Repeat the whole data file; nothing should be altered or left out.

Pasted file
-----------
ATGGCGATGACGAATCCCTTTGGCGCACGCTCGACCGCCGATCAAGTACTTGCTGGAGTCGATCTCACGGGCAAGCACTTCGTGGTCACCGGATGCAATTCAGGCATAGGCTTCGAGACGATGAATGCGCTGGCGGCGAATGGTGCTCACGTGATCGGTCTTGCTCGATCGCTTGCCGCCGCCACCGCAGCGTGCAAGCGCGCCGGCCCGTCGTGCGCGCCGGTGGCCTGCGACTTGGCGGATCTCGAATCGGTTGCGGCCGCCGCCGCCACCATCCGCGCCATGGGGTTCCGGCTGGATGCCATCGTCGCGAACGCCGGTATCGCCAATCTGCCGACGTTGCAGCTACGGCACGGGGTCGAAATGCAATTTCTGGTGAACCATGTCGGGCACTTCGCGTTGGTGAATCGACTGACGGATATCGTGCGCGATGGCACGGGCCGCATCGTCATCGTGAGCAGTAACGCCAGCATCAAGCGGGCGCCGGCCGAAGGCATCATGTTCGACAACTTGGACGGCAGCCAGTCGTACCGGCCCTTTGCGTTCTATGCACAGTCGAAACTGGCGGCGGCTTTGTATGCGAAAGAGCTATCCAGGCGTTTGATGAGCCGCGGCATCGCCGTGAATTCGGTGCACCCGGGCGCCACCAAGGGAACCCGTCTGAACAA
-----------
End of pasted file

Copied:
ATGGCGATGACGAATCCCTTTGGCGCACGCTCGACCGCCGATCAAGTACTTGCTGGAGTCGATCTCACGGGCAAGCACTTCGTGGTCACCGGATGCAATTCAGGCATAGGCTTCGAGACGATGAATGCGCTGGCGGCGAATGGTGCTCACGTGATCGGTCTTGCTCGATCGCTTGCCGCCGCCACCGCAGCGTGCAAGCGCGCCGGCCCGTCGTGCGCGCCGGTGGCCTGCGACTTGGCGGATCTCGAATCGGTTGCGGCCGCCGCCGCCACCATCCGCGCCATGGGGTTCCGGCTGGATGCCATCGTCGCGAACGCCGGTATCGCCAATCTGCCGACGTTGCAGCTACGGCACGGGGTCGAAATGCAATTTCTGGTGAACCATGTCGGGCACTTCGCGTTGGTGAATCGACTGACGGATATCGTGCGCGATGGCACGGGCCGCATCGTCATCGTGAGCAGTAACGCCAGCATCAAGCGGGCGCCGGCCGAAGGCATCATGTTCGACAACTTGGACGGCAGCCAGTCGTACCGGCCCTTTGCGTTCTATGCACAGTCGAAACTGGCGGCGGCTTTGTATGCGAAAGAGCTATCCAGGCGTTTGATGAGCCGCGGCATCGCCGTGAATTCGGTGCACCCGGGCGCCACCAAGGGAACCCGTCTGAACAA